Schedule I is the most important part of the Incurred Cost Submission and is the single area of great interest for the Government and its auditors. This VLOG will briefly explain the Incurred Cost Submission, the importance of Schedule I, and how to resolve potential issues.
The incurred cost submission goes by many names/acronyms including final indirect rate proposal, incurred cost electronic submission, indirect cost rate submission, incurred cost proposal, ICES, ICS or ICP. Regardless of name, it is simply the mechanism for the true up of your actual indirect cost to the indirect costs provisionally billed for in a single contractor fiscal year. An ICS must be submitted for each business unit of a contractor that holds applicable contracts subject to the Allowable Cost and Payment clause (FAR 52.216-7) and is required to be submitted 6-months after fiscal year end.
What are the Incurred Cost Submission Schedules?
Within the Incurred Cost Submission, there are many worksheets or tabs in an Excel workbook that are referred to as “schedules.” Each schedule is responsible for a piece that culminates on Schedule I, which is the presentation of cumulative cost incurred, cumulative billing and calculation of over or underbilling amount. Every piece of the Incurred Cost Submission leads to Schedule I: all the contract costs presented on Schedule H and Schedule K and all the indirect rates calculated in Schedules A through E are represented in the over or under billing amount that is presented on Schedule I.
What is Schedule I of the Incurred Cost Submission?
Schedule I is important because it is the place in the Incurred Cost Submission that shows each project’s over- or under-billed amount. As a result, this is the focus area for the Government during an audit and can cause a significant headache if it is not properly completed.
When completing Schedule I and the Incurred Cost Submission as a whole, it is crucial that the projects are presented at the correct billing level and not the level that costs are tracked at internally. It is perfectly okay to track costs internally at a different level, but the accounting system needs to be able to present the costs for each project at the billing level that is stated in the contract. If a contract has multiple task orders with projects that have multiple contract types, the projects need to be segregated in the Incurred Cost Submission by their contract type. For example, if a project at its top level has a mix of Cost-Plus and Fixed-Price projects, the Cost-Plus projects need to be separately presented in the Incurred Cost Submission from the Fixed-Price projects. This is because Schedule I only presents Cost-Type contracts and Time and Material (T&M) contracts. If the project is presented at the top level and including both Cost-Plus and Fixed-Price billings, but only including the Cost-Plus cost (per Schedule H of the ICS), it can show a massive over-billing to the Government for the Cost-Plus project when that is not the case. This same process of separating the different project types applies when rolling forward prior year costs from prior Incurred Cost Submissions: if a project has prior year costs that are Cost-Plus and Fixed-Price, they need to be segregated in the current year Incurred Cost Submission.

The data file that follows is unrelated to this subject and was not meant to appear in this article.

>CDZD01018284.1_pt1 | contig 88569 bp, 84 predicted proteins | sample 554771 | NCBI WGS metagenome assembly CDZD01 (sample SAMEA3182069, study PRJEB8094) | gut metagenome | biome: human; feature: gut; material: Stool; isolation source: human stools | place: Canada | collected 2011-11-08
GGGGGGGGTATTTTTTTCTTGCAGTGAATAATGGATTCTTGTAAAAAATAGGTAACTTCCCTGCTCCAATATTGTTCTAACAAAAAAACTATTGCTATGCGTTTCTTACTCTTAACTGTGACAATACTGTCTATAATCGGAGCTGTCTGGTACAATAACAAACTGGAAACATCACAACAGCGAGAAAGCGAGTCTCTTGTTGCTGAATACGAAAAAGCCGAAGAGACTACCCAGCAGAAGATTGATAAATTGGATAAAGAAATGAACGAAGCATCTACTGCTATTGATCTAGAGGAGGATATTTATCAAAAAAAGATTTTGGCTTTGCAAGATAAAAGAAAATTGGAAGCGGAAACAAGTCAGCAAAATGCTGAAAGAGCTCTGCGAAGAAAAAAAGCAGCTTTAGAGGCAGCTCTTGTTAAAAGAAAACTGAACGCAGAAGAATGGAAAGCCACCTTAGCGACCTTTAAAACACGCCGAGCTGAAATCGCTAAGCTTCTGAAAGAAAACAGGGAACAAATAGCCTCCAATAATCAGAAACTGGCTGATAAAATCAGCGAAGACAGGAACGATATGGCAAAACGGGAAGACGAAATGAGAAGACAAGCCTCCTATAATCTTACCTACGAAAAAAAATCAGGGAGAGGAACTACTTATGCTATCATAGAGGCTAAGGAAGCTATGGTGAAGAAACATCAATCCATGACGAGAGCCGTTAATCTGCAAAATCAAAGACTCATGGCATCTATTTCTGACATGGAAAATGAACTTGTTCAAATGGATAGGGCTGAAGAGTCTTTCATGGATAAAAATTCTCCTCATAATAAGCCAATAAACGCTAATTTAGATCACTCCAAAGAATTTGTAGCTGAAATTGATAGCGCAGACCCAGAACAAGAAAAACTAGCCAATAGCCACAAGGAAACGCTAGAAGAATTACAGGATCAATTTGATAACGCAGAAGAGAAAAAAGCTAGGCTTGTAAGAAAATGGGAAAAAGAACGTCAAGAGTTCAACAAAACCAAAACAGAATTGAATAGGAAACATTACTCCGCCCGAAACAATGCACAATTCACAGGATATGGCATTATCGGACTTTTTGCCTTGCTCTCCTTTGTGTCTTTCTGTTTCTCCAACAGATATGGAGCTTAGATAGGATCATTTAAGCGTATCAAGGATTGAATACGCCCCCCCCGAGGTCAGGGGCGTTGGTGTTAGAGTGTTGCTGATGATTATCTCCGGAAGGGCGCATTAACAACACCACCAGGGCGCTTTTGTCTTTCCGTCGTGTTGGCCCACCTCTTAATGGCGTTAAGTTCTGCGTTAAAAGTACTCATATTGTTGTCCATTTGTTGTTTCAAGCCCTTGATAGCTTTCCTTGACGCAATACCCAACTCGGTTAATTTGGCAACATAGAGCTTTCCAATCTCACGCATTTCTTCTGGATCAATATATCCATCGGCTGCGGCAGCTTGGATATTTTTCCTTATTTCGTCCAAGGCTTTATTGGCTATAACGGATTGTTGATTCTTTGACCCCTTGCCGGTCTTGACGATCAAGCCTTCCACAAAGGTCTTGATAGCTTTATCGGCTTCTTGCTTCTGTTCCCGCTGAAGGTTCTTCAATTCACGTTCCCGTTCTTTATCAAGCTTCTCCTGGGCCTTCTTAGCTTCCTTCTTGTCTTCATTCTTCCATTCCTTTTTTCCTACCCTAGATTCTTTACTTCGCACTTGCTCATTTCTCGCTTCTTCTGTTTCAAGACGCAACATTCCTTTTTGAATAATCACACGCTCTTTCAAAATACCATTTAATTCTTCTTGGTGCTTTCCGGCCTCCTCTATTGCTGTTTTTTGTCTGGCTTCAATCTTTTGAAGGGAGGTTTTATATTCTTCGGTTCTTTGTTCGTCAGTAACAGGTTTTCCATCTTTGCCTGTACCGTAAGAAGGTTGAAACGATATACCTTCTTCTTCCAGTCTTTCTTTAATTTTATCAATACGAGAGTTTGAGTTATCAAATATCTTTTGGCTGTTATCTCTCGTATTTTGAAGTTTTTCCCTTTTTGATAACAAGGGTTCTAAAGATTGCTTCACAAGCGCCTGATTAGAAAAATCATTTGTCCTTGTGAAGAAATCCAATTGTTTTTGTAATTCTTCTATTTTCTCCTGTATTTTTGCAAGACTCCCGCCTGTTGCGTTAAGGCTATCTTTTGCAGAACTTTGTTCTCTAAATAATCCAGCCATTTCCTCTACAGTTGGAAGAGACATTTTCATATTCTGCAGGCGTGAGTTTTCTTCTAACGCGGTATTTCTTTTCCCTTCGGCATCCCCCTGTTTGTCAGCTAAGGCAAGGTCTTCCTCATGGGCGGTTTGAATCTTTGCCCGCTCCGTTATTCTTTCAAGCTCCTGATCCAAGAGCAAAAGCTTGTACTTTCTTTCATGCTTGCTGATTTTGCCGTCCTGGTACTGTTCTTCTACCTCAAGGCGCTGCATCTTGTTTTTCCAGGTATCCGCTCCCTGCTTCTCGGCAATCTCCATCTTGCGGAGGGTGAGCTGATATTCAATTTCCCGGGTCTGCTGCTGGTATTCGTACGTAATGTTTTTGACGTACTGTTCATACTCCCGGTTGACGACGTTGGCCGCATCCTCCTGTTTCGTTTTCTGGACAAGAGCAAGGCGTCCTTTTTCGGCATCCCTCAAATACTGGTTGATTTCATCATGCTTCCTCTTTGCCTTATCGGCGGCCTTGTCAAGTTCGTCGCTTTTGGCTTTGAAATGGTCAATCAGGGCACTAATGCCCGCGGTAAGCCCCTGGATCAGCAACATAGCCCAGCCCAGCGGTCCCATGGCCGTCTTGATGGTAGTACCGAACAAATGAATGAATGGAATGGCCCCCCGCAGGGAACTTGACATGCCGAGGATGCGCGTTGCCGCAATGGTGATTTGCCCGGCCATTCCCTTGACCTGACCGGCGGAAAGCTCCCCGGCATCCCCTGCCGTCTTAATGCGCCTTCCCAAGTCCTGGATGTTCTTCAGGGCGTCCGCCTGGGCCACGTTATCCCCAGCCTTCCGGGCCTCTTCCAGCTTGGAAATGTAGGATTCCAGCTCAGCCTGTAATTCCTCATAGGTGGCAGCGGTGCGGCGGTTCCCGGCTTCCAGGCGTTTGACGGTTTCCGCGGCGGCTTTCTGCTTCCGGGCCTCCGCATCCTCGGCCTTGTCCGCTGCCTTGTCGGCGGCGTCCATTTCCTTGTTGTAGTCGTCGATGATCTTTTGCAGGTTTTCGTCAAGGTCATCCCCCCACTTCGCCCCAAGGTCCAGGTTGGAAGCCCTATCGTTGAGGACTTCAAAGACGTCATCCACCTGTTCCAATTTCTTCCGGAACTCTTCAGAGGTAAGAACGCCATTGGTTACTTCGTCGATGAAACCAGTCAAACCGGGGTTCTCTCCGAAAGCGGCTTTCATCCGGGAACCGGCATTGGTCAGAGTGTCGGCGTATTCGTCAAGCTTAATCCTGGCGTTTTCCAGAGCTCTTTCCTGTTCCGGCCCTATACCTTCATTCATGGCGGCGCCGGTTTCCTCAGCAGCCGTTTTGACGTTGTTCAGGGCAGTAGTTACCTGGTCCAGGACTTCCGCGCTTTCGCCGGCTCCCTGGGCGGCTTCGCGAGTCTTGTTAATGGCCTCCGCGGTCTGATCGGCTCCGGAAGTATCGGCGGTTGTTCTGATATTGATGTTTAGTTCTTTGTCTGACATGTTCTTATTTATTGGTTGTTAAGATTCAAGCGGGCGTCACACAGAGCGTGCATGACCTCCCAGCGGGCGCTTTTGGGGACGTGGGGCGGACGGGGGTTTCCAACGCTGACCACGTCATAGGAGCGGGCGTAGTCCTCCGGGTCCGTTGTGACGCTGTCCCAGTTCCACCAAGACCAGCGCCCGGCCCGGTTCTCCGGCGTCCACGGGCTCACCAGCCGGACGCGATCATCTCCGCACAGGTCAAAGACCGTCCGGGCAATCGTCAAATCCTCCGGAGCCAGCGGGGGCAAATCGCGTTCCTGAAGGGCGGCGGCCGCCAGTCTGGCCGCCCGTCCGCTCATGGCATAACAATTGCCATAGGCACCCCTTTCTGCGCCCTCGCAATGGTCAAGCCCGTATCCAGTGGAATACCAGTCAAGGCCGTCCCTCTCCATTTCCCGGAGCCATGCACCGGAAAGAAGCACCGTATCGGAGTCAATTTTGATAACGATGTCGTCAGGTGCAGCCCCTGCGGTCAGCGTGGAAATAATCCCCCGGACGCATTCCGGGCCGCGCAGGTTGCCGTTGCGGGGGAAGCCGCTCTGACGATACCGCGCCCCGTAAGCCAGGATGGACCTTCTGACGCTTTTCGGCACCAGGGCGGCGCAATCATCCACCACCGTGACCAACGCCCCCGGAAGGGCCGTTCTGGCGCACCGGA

It is also important that billings are tracked throughout the fiscal year at the project level that will be presented in the Incurred Cost Submission. Doing so will significantly increase the efficiency of finding the correct invoices for the projects at the billing level in Schedule I.
If there are significant over- or under-billings on Schedule I, it is important to understand the cause before the Government audits or reviews the Incurred Cost Submission. There are a number of reasons that could be causing over- or under-billings:
- Is it a timing delay with invoices and the end of the fiscal year?
- Is the correct project level represented for cost and billing purposes?
- Does the contract have any rate caps or contractual limits that need an adjustment?
- Is there a significant difference between the provisional billing rates and the actual rates that are calculated by the ICS?
All of these are potential causes for over- or under-billing issues, and the bottom line is that it is important to uncover the over- or under-billing issues before the Government notices.
At the end of the day, Schedule I is the most important part of the Incurred Cost Submission in the eyes of the Government and they will pay close attention to the presentation of the cumulative costs and cumulative billings for each project. Redstone GCI is available to assist contractor’s in assessing their incurred cost as adequate or inadequate as well as assist in the development of the proposal. Redstone GCI assists contractors throughout the U.S. and internationally with understanding the Government’s expectations in applying FAR Part 31, Cost Principles and completing incurred cost proposal requirements.